As food prices soar, the methods and approaches that different countries take to prepare are insightful and tells a lot about how their exchange traded funds (ETFs) might be affected.
In Brazil, the government is helping farmers finance new machinery and equipment to grow more, and has also reduced interest rates to help farmers pay off their loans.
Rising food prices are the ticket for many farmers around the world to reap as much profit as possible, reports Andrew Downie for The New York Times. Surprisingly, the agricultural powerhouses of Brazil and Argentina are reacting to their newfound windfall in opposite ways.
The idea in Brazil is to produce more while export prices are still high on world markets. Such a move should improve their economy and, in turn, the iShares MSCI Brazil Index (EWZ).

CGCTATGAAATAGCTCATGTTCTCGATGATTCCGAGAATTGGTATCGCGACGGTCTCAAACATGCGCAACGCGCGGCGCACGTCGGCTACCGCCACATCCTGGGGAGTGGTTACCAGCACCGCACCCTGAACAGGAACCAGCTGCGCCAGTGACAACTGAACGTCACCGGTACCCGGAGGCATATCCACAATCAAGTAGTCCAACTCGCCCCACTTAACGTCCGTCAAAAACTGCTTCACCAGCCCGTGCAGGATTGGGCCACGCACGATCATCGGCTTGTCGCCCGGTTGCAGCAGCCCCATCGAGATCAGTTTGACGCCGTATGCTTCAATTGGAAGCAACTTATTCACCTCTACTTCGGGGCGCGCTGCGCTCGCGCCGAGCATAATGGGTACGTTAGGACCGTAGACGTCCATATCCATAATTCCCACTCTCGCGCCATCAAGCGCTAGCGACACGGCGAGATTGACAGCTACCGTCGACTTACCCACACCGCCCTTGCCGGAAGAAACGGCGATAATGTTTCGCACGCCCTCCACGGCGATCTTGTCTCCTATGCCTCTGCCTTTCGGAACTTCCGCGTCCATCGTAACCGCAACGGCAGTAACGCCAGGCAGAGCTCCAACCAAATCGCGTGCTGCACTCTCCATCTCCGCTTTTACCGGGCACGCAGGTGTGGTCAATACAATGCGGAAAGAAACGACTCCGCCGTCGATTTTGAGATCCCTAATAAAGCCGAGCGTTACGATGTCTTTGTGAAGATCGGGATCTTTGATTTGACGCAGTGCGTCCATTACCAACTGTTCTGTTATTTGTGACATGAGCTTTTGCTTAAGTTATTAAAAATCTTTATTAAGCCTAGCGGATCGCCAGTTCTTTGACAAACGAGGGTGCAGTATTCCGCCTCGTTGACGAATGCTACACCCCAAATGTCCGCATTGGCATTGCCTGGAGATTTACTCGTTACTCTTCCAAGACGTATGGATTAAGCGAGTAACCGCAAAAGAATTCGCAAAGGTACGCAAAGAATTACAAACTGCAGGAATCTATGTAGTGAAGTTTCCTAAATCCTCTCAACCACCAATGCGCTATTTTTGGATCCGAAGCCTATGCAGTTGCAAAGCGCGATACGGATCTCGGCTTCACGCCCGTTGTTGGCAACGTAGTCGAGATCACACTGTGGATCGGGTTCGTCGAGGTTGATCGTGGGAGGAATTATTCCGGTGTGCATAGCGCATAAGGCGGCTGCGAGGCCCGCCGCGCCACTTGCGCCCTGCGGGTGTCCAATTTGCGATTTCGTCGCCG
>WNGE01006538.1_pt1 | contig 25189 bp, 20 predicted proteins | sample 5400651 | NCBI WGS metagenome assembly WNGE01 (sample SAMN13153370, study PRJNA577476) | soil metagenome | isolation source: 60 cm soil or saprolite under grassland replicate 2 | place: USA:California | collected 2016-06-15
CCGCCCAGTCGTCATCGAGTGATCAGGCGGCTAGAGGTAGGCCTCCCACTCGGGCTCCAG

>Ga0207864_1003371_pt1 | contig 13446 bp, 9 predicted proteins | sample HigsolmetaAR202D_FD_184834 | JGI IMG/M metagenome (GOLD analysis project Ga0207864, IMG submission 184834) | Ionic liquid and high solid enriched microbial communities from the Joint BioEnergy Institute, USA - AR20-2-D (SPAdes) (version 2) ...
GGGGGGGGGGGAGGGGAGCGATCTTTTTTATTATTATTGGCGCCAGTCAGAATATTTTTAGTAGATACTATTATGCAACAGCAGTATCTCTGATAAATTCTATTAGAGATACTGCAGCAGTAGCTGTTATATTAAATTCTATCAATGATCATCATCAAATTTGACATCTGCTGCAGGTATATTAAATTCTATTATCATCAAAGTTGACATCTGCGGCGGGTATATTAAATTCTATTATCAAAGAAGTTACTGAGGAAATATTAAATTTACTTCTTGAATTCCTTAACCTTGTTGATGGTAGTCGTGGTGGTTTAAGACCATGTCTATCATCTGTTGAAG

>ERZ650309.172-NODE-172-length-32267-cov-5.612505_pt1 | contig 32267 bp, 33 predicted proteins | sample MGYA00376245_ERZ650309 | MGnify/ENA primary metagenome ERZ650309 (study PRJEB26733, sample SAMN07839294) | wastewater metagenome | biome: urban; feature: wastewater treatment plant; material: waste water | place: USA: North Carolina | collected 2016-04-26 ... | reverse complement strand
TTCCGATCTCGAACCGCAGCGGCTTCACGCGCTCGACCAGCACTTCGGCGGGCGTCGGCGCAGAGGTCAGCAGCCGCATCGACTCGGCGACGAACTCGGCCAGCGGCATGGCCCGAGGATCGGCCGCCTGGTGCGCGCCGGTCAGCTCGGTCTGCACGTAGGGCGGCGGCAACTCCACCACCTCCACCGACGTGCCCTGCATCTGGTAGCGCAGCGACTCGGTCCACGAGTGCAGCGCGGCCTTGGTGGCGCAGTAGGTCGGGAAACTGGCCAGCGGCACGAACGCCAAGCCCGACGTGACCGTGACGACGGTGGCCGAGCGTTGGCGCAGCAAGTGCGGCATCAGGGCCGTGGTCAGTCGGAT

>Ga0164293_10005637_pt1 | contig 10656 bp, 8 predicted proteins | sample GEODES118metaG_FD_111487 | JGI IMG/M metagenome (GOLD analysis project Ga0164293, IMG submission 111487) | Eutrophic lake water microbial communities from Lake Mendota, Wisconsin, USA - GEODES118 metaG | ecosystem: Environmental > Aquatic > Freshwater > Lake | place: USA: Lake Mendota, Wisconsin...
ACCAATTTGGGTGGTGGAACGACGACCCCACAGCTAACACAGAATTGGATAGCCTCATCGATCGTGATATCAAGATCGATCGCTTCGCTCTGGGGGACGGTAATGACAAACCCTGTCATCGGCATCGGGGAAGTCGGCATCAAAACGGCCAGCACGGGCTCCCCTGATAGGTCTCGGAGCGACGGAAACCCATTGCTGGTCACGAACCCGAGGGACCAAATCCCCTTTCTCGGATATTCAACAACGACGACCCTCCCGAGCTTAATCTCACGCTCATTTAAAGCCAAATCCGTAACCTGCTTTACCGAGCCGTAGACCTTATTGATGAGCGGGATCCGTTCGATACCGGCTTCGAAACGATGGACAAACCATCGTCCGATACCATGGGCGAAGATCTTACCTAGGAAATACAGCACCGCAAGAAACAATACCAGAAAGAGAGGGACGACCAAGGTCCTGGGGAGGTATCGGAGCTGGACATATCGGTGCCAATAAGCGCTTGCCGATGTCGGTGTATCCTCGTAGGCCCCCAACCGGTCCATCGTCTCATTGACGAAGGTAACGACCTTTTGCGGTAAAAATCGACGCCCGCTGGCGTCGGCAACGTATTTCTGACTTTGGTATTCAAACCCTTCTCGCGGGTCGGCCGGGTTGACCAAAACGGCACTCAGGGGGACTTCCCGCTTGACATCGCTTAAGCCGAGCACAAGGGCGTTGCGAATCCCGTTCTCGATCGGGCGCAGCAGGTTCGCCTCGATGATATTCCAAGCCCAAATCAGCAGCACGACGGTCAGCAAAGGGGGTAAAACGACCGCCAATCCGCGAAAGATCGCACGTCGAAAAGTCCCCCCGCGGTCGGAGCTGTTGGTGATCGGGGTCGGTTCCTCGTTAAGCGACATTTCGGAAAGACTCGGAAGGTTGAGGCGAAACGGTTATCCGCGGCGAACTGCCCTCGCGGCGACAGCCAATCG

In Argentina, the president Cristina Fernandez de Kirchner is worried by the rippled wave of inflation going across the globe. She increased export taxes on crops in an effort to keep domestic prices low, and encourages domestic farmers to keep their selling domestic, even if they are rich with global profits. In other words, the government is trying to reap profit to subsidize other areas of their economy.
Brazil is adapting to what the world is doing right now, and they already have an advantage over the rest of the world. Brazil dominates the world exports of beef, soybeans, orange juice, chicken, sugar and coffee.
iShares S&P Latin America 40 Index (ILF) harnesses both approaches, as it holds 67% in Brazil and 3.5% in Argentina.
The opinions and forecasts expressed herein are solely those of Tom Lydon, and may not actually come to pass. Information on this site should not be used or construed as an offer to sell, a solicitation of an offer to buy, or a recommendation for any product.